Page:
Life skills turn priceless in practice

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Life skills turn priceless in practice

First impressions carry weight in your new working environment

You have graduated; you passed the boards, and you have finally found a practice that is a great fit. The owner is excited about having you start your career at the practice, too. Now you must walk through the door of that practice and make your first impression as a new team member.

You know in your heart that you are expected to be a leader in case management, yet you also need to be a follower of the practice's standards of care and contribute to the continuity of care of patients you have never seen, owned by clients you have never met, and with a staff who probably has many more years of practical experience than you. What are you going to do?

Hopefully, you have been directed into a Toastmasters or Dale Carnegie course during your last year of school. If you have developed/learned communication skills, life will be far easier in your new work environment. Maybe you have read "Crucial Conversations" (by Patterson, et al) and have a skill set for leading participative facilitated discussions. Then you might have been one of those gunners who only studied for tests and left the life-skills ride during your school years. Regardless, the first 90 days in a practice have many similarities, and the savvy new doctor will address the new environment using a sane and progressive integration system.

Before you begin

Make an agreement with your employer that you get 30 days of non-productive time to learn the practice's system and strengths. You might get involved in some wellness cases, but please resist trying to jump in with both feet. Use the short list offered below for the first month to negotiate your initial orientation and primary care development time. Some believe they know it all, but experience has shown the listed items usually are very practice specific, so make yourself valuable by becoming a student of the practice systems and expectations.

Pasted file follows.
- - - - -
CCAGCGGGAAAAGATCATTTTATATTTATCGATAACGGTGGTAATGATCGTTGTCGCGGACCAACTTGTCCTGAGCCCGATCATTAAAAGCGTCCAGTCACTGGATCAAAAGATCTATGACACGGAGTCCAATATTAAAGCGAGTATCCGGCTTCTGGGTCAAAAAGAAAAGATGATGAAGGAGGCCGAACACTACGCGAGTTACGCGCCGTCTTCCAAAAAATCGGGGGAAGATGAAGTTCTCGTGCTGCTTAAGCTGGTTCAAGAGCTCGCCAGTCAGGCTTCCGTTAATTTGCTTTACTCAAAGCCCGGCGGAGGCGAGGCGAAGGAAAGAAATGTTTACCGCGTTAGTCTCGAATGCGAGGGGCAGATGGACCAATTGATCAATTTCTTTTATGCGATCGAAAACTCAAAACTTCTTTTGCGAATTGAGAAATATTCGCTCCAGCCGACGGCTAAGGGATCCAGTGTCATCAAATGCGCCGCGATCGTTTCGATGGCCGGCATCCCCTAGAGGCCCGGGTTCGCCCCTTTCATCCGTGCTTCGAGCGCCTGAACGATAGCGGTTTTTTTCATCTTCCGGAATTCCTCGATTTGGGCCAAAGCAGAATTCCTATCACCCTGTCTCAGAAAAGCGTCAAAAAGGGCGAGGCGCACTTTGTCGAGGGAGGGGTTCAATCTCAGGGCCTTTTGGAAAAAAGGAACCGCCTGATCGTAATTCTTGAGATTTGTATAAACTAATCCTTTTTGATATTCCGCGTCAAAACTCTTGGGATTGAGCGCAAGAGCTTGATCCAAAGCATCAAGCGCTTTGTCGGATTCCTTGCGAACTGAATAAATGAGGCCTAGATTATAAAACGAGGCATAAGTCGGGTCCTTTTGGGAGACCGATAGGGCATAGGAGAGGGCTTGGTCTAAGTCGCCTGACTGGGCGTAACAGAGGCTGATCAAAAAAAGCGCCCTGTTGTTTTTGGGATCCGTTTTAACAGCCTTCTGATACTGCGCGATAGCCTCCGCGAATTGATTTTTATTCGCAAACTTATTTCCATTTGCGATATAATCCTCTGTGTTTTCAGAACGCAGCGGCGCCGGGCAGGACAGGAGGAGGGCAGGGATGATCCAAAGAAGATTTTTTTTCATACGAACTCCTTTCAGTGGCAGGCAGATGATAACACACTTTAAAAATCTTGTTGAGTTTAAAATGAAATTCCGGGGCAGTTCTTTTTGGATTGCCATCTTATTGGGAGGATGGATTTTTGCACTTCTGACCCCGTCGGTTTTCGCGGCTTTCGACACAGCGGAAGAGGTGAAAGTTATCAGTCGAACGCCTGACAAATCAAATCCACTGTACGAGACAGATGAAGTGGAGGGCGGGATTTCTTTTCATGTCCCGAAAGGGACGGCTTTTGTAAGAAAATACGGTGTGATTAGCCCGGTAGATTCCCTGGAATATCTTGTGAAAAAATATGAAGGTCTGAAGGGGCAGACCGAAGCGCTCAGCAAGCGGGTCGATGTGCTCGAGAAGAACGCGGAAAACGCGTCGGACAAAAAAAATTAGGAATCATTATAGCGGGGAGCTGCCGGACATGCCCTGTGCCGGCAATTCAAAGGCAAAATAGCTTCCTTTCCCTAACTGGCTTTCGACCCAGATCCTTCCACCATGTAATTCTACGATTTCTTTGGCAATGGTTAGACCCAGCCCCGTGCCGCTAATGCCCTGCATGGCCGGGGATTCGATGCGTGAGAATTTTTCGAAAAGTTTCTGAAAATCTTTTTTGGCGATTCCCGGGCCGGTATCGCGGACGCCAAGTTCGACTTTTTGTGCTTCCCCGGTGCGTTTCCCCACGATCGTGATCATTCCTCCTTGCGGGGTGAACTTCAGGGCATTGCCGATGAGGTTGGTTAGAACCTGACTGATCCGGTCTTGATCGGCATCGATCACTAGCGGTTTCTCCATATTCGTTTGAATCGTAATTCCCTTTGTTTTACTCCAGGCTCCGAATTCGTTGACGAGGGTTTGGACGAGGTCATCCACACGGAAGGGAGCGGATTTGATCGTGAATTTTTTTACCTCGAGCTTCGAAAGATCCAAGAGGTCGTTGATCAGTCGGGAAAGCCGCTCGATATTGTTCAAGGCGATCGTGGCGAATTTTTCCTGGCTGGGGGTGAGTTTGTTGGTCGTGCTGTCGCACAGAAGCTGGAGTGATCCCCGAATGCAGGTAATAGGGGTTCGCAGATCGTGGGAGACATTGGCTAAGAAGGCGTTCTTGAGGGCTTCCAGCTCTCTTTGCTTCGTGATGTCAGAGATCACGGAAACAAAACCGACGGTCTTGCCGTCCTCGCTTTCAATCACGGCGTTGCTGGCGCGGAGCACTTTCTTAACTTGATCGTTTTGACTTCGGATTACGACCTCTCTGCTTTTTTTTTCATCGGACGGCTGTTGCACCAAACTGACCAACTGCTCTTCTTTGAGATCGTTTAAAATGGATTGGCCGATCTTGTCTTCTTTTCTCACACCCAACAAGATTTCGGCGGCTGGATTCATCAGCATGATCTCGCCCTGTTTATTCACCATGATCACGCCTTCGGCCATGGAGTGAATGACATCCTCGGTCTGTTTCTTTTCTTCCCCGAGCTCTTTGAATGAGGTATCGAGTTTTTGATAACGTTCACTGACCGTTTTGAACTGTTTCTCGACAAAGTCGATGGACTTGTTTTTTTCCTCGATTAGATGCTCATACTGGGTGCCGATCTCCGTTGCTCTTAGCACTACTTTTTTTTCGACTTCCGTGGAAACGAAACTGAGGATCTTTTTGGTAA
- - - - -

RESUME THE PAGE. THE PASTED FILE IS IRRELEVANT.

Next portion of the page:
Day one

Dress like a practice doctor, ensure your hygiene is smell-worthy and put a smile on your face. When being introduced to the practice team, don't be cute; be sincere. Learn staff and associate names and with practice skill areas or areas of personal pride.

As applicable, get personal copies of mission statement, vision, core values, the practice's philosophy, employee manual and other baseline documents. Learn them.

Week one

Ensure you get a practice rotation established so you can spend time (at least one full shift) in each practice zone learning what they do, and how they do it. Ask questions about what they want you to do in the course of a patient episode, solicit from womb-to-tomb alternatives and expectations.

Month one

Become a fixture in the treatment room. Do not try to change or challenge anything until you learn the how and why of current operations. Continue being a great student this month by asking questions and learning how they want things done. Ask the staff to "help you learn the practice methods" for:

  • Maintaining staff harmony (usually a core value)
  • Reviewing staff training protocols and programs
  • Preemptive pain scoring programs and protocols
  • Inpatient pain scoring programs and protocols
  • White board use (treatment room flow sheet)
  • Bathing — you learn best by doing it.
  • Hospital ward monitoring systems and cage card use
  • Determining hospitalization levels
  • Respecting nursing rounds
  • How inpatient nurses schedule inpatient doctors
  • Operating the laboratory equipment
  • Setting up fecals
  • Outside lab form completion terminology/protocols for CBC procedures, UA procedures, staining slides, etc.
  • Cytology procedures
  • Catheterization (watch first)
  • Learn risk assessment scoring required for all admissions.
  • IV therapy
  • Radiology positioning
  • Radiograph processing
  • Telemedicine capabilities/agreements
  • Ultrasound/endoscope protocol(s) as applicable
  • In-house ECG procedures
  • Hospitalization protocols
  • Nutritional grading of inpatients